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Can It Be Both Ways?

The image of a soldier is one that usually includes toughness, persevering against the odds, withstanding physical and psychological trauma, and one who is combat efficient, yet able to be function in a contributory manner in civilian life. Such an image is found in favor for many but it is an image that runs into  conflict when post traumatic stress disorder (PTSD) comes into the picture.

Category D under diagnostic criteria for 309.81 PTSD in the Diagnostic and Statistical Manual of Mental Disorders, Fourth Edition, Text Revision (DSM-IV-TR)  includes the occurrence of two or more of the following: (1) difficulty falling or staying asleep, (2) irritability or outbursts of anger, (3) difficulty concentrating, (4) hyper-vigilance, and (5) exaggerated startle response. Such symptoms, especially when combined with others such as acting or feeling as if the traumatic event were recurring (flashbacks), responding to cues with physiological reactivity, and feelings of detachment from others lead to a difficult scenario.

What are the potential consequences of asking a soldier to be exposed to the many horrors of war (thus risking PTSD occurrence) while at the same time trying to keep intact the sense of unity and comradeship that is seen as essential in the teamwork element of combat? If PTSD is inevitable in the circumstances of war, what would happen to the tight bond, seen as essential for a group of soldiers who are depending on the individual next to them, knowing that a peer may need to be removed as a means of dealing with a potentially debilitating disorder, one that could put the individual themself, as well as others, at risk?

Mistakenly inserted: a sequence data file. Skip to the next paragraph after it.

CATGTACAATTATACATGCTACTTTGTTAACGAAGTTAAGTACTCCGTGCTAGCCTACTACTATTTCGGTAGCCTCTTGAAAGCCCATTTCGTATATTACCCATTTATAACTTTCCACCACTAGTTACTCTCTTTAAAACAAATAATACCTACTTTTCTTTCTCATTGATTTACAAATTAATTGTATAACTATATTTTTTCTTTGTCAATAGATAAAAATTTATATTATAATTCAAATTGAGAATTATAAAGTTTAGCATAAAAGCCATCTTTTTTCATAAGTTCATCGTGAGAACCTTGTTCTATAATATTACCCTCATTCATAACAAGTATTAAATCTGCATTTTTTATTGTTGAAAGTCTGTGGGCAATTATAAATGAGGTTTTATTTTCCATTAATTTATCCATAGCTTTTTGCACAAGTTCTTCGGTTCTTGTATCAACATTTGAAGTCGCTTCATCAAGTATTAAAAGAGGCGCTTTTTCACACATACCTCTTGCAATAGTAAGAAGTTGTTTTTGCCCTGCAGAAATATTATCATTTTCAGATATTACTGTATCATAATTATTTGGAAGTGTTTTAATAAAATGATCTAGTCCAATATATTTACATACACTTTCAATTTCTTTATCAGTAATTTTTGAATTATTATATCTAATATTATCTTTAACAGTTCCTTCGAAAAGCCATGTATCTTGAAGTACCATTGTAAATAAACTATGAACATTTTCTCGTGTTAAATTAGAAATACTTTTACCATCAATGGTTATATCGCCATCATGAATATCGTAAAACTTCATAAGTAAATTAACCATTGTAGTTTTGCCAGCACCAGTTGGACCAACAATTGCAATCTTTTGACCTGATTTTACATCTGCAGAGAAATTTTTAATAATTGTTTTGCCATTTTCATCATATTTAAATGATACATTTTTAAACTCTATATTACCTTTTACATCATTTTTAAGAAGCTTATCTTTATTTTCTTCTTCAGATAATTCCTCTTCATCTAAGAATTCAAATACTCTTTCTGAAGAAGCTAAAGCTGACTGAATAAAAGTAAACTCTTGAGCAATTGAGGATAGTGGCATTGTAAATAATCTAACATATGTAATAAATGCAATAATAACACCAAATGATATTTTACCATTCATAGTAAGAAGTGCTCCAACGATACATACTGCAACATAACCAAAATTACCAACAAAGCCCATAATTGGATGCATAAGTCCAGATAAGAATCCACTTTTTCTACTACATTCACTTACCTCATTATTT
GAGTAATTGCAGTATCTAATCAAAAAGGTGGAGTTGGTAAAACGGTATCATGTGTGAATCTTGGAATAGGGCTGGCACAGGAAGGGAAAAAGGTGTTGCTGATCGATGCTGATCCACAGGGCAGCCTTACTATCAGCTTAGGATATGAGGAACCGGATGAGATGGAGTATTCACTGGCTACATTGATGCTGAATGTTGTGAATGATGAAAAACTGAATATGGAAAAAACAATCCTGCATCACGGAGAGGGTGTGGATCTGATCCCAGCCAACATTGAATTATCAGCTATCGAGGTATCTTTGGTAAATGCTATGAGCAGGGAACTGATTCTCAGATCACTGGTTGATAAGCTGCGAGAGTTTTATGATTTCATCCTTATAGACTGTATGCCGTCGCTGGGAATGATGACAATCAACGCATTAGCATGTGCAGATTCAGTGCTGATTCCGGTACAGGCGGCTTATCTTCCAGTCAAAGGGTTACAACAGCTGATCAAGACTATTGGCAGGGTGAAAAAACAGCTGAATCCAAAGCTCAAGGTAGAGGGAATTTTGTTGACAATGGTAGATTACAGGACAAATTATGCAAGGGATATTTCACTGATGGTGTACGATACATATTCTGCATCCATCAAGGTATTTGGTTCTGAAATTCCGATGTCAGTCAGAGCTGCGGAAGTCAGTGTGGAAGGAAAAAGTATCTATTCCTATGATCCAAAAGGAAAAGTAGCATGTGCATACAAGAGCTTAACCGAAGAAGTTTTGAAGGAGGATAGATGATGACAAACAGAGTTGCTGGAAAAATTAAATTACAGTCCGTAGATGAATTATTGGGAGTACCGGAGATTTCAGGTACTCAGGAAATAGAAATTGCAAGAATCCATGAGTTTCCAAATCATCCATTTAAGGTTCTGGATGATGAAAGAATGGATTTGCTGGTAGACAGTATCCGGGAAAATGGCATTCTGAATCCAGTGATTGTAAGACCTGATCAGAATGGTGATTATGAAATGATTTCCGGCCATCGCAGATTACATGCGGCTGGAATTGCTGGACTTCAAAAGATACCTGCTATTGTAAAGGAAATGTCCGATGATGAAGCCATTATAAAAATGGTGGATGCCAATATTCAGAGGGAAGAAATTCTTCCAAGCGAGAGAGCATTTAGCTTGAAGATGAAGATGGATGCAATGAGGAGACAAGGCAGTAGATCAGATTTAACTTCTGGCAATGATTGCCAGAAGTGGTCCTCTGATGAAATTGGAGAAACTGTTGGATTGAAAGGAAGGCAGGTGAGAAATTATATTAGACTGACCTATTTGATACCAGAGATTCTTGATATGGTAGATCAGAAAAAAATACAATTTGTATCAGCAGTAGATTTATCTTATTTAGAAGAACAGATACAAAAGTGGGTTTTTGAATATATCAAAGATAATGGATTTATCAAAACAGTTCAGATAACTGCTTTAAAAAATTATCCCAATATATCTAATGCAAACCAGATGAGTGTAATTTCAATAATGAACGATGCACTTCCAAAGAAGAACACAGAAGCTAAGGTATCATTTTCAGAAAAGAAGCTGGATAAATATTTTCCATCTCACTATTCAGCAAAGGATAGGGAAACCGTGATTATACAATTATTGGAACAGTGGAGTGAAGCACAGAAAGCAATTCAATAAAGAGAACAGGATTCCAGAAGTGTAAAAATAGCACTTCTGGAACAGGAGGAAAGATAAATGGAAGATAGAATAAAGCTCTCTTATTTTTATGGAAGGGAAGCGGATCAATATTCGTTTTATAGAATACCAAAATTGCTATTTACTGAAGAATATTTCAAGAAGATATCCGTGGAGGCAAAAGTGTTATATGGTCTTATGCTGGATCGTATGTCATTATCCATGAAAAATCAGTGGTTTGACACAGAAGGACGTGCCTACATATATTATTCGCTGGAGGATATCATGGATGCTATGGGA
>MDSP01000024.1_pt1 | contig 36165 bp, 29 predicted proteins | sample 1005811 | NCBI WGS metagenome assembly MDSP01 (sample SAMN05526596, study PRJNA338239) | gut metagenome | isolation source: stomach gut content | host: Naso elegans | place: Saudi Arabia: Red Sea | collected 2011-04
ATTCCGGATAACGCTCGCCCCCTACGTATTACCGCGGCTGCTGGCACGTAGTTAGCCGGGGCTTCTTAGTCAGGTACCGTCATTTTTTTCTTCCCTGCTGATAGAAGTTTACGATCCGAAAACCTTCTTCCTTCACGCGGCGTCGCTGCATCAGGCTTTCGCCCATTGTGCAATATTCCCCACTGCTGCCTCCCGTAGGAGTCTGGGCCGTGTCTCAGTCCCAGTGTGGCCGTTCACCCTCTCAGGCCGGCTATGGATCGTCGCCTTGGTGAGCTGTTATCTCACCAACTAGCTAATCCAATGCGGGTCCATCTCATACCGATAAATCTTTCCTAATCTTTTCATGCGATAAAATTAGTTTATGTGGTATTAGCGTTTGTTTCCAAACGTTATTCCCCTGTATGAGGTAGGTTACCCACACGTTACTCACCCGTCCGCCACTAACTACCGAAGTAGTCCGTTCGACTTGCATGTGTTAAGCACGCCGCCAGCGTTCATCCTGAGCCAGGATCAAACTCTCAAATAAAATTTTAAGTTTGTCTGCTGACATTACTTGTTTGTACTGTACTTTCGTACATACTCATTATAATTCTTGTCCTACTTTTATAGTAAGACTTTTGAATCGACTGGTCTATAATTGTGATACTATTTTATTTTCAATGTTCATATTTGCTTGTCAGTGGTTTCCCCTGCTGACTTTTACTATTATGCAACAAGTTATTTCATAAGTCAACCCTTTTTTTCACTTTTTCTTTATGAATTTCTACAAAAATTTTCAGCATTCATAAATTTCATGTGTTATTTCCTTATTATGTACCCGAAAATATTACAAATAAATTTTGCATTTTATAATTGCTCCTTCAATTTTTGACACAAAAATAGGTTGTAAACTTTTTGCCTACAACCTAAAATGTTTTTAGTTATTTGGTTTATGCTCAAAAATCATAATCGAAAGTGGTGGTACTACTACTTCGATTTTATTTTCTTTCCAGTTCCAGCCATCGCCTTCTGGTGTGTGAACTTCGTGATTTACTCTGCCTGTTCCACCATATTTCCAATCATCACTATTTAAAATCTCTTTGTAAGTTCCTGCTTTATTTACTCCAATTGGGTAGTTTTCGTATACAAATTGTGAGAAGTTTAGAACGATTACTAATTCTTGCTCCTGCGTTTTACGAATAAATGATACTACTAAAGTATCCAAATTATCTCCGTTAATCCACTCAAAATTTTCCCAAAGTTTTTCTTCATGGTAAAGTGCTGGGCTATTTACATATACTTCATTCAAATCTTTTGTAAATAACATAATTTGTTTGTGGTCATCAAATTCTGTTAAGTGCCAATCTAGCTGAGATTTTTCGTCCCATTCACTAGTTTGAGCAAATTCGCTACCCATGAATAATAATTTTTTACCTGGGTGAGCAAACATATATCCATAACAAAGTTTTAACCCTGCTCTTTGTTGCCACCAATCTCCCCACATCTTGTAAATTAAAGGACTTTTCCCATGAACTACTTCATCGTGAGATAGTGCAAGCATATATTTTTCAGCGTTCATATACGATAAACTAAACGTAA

Can both the immediate treatment of soldiers showing evidence of PTSD and the continuance of unity of those instructed to do a job requiring toughness in  any and all circumstances find a way to exist in the same scenario? Can it be both ways?

Diagnostic and statistical manual of mental disorders-fourth edition-text revision. (2000). American Psychiatric Association.

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Russ Reglin is an associate professor of psychology at MidAmerica Nazarene University.

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Guest Monday, 28 July 2014

About This Blog

OhBehave is the outreach blog of the MNU Behavioral Sciences Department. In matters related to Psychology, Sociology, and Criminal Justice you will find information and updates geared to keep students and professionals abreast of the latest research, professional developments, and important trends in each field. As we seek a life of purpose, the material presented in this blog is meant to enhance and deepen our understanding of people and our world so that we may intentionally reflect the grace and peace of our creator.